Trevor Rackley took on the daunting task of running a marathon in sub zero temperatures and across a frozen lake, here is his account of the Baikal Ice Marathon 2012.

After a long day of travelling from London I finally get to Listvyanka in Siberia. This has included 2 flights, a nine hour time difference from the UK, and a 4 hour stopover in Moscow airport, so if you think about doing this marathon then be prepared for a significant amount of travelling.

However when you arrive at your hotel, which is opposite Lake Baikal, it all becomes worthwhile, as you look out across the lake, you are suddenly struck with the enormity of the run ahead of you. This is no ordinary marathon, you will be combating the elements, running on ice and snow and also running across the lake, where you can see no end.

Lake Baikal is one of the world’s largest freshwater lakes, it accounts for 20% of the World’s fresh water supplies and 90% of Russia’s drinking water. It stretches north to south 395 miles (636 kilometres) and its widest part in 50 miles (80 kilometres) and at its deepest, is 1 mile deep (1637 kilometres)

So as I was standing there on the edge I had an overwhelming feeling of dread, in the fact as much as it is beautiful, thinking I will be running across this lake.

Race day morning, the course has been checked to make sure it is safe and that no cracks have suddenly appeared (reassuring that they check on race day), 80 people compete in the marathon, with another 50 in the half marathon, we are herded out of the warmth of the hotel lobby at 9.30am, where we are invited to partake in a local ritual of offering milk to the 4 corners of the lake to pacify the ice gods (occasionally this has been Vodka).

A track has been created through the ice and snow, the route has been marked with red flags, so unless you come off the track, then you are not going to get lost…. It is a beautiful sunny day, -7, clear blue sky and no wind (how lucky), you could get lost in your thoughts of how beautiful is this, then suddenly you are off running, watching every step. After a mile or so the field starts to spread out and you are soon running alone, this can play games on you mind as the landscape does not change, you see the feed station as a dot on the horizon which gradually gets closer, here you are greeted by 2 Russian Marshal’s, who smile, offer you a warm drink and talk to you in Russian, they may be laughing at you (thinking you crazy fool), but are extremely friendly, considering they have to wait out in the cold for the next runner to turn up. They then send you on your way.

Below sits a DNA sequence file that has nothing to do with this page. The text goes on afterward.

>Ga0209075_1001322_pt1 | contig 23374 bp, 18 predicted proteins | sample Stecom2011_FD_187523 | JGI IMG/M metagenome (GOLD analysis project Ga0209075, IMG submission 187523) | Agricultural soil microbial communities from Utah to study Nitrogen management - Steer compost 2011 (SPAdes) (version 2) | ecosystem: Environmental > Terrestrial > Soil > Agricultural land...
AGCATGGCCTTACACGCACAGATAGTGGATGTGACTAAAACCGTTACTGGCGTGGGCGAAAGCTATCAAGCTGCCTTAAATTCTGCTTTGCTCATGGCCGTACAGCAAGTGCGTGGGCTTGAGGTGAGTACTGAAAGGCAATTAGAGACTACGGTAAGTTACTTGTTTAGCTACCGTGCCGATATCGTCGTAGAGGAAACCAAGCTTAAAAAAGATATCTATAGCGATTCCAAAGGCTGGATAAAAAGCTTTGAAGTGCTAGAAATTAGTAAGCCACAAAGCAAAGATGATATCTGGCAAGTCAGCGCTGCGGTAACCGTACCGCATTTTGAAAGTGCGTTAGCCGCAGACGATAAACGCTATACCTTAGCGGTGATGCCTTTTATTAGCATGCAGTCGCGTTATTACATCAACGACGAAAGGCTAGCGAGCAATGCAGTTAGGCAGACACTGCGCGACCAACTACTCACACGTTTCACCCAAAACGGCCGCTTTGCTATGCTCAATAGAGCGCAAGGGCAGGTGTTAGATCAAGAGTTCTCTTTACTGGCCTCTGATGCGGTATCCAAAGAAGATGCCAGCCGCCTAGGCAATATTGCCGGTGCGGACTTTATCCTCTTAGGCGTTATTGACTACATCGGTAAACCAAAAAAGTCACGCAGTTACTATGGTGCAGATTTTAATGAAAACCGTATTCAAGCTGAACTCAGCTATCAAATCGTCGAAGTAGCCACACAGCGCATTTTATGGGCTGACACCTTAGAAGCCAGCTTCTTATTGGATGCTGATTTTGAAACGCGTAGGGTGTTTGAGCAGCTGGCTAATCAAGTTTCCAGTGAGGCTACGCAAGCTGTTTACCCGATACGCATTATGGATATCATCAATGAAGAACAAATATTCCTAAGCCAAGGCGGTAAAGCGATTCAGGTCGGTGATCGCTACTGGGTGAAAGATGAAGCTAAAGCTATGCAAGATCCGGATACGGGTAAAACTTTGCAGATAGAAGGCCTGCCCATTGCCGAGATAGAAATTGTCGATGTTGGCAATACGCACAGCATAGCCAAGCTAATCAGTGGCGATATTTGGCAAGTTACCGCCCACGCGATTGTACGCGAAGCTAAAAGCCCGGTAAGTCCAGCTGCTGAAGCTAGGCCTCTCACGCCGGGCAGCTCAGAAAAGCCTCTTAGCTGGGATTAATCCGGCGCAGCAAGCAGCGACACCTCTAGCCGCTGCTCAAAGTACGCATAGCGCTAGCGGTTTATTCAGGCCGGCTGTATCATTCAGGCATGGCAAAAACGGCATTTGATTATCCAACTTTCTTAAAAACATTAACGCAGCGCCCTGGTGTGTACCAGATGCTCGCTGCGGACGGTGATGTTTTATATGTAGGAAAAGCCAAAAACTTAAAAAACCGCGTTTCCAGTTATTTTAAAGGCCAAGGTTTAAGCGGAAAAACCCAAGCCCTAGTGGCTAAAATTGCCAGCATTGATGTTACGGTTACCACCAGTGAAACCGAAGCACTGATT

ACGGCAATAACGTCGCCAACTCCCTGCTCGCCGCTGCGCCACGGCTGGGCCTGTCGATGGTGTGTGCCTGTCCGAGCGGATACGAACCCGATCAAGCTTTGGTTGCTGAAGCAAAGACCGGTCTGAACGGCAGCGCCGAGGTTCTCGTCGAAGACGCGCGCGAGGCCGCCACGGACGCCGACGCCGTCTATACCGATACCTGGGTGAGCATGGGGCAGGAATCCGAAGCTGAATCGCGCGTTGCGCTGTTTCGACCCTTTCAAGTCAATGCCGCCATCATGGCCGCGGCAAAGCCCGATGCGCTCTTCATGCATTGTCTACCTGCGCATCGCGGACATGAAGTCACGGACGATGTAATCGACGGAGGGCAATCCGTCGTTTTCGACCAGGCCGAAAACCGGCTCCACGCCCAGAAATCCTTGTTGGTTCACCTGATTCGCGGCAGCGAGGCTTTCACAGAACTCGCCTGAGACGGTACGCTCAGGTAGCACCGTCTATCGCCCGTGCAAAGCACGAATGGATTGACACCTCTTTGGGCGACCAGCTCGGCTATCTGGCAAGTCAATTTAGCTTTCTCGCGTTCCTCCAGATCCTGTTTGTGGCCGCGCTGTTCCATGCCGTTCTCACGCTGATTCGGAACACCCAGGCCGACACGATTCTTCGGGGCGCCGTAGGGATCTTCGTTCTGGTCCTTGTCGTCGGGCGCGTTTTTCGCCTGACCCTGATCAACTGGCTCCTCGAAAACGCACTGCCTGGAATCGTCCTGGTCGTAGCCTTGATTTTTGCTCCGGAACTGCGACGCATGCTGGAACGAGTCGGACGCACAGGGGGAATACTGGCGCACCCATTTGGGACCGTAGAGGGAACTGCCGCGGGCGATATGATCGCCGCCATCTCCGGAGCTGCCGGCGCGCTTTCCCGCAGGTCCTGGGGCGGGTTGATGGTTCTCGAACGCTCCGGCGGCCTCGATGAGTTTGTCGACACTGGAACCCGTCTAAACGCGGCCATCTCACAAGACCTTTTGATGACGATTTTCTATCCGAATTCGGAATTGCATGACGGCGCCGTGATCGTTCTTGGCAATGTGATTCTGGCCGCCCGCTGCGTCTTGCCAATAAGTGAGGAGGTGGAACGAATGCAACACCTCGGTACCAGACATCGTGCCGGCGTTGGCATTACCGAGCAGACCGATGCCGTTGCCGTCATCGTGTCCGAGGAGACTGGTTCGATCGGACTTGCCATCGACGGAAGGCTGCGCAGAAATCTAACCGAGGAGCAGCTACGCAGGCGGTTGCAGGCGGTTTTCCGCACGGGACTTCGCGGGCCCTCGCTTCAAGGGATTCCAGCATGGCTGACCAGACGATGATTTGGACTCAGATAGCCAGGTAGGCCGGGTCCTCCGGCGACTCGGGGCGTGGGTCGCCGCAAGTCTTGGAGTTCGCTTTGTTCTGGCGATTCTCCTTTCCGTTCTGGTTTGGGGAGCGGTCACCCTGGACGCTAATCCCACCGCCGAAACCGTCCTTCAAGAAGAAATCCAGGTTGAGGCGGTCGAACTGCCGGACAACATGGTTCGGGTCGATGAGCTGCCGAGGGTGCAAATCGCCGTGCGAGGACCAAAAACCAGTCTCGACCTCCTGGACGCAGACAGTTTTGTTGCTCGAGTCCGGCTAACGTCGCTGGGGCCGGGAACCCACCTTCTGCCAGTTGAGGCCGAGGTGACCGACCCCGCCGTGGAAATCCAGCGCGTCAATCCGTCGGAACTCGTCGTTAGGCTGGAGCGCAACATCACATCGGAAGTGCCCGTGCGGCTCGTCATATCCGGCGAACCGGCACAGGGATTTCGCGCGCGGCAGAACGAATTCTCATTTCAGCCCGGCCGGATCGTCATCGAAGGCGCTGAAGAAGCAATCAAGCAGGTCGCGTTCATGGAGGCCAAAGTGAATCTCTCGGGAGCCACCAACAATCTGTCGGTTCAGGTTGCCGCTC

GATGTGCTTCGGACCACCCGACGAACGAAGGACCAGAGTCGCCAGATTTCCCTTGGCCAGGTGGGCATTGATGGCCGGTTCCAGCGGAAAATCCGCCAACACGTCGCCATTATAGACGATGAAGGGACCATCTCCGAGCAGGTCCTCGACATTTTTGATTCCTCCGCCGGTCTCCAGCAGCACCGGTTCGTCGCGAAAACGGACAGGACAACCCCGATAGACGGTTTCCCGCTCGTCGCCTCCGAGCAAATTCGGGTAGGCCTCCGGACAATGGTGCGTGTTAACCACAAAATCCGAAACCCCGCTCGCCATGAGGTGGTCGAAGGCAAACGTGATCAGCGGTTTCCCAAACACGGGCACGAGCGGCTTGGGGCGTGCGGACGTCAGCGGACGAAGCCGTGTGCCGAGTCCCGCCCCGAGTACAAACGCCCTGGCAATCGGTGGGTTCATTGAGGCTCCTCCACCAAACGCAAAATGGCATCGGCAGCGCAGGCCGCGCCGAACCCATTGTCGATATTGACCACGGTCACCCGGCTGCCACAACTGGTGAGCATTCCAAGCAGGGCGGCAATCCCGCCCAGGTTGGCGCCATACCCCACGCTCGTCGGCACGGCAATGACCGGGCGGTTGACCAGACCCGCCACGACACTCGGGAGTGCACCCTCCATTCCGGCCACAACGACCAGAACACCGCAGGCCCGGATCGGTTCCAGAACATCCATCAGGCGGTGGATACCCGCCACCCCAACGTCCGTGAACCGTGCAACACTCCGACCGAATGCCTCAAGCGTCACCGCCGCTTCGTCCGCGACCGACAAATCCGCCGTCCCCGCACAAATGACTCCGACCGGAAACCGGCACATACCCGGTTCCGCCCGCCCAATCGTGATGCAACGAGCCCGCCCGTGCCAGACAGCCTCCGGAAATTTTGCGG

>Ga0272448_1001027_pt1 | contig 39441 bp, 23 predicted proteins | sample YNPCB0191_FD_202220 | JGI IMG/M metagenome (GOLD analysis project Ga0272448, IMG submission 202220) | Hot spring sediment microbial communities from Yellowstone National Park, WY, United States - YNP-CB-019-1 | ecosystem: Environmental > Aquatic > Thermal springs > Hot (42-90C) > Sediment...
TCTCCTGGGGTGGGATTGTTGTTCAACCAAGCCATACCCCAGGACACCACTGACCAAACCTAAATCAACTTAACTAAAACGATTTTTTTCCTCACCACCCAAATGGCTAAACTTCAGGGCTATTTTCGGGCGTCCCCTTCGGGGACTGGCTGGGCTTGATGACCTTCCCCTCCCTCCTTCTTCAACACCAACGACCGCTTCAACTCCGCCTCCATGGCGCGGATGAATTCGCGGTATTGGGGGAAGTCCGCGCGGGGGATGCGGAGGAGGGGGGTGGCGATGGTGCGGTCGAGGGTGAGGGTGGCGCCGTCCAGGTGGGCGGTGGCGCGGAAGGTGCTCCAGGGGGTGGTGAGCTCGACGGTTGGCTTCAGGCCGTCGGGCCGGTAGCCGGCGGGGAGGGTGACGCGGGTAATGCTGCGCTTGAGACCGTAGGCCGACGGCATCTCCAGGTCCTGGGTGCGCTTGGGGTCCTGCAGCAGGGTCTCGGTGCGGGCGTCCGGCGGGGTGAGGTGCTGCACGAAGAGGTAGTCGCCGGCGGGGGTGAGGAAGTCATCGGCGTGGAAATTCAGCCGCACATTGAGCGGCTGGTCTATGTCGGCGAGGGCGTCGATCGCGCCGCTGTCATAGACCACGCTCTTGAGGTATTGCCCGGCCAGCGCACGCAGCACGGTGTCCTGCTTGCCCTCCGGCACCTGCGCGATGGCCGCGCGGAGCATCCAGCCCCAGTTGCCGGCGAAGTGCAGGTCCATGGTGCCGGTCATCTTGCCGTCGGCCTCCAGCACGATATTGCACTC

Reaching the halfway is always a great feeling as then the mileage is counting down and you are nearing the finish with every step, the 2nd half seems even more bleak with less people around, some very indifferent surfaces to run on, although now the mountains are seemingly getting larger (admittedly very slowly), but they are……

Finally you can see the finish line, although that is still several miles out, but it’s there and getting closer, you try to push on, but there’s not a lot left in the tank, you drive on and eventually to get to the finish line and overwhelming feeling of relief and satisfaction spreads across your body and you collapse into the warmth of the tent to try and recover before being transported back to the start and to your hotel.

To sum this race up, it’s got to be one of the most inspiring and toughest races in the world. Where else do you get the opportunity to run across Lake Baikal, in sub-zero temperatures

Would I go back?  YES

If you want an extreme challenge that will be different every year then enter this race It is organised extremelly well and the marshals are very friendly with feed stations located frequently. For tips on how to recover after a marathon like this or any marathon for that matter then check out this article. Alternatively, if the cold really isn't your thing then check out how Jane Trumper became the first woman to ever run accross the Australian Desert.

Apr 16, 2016

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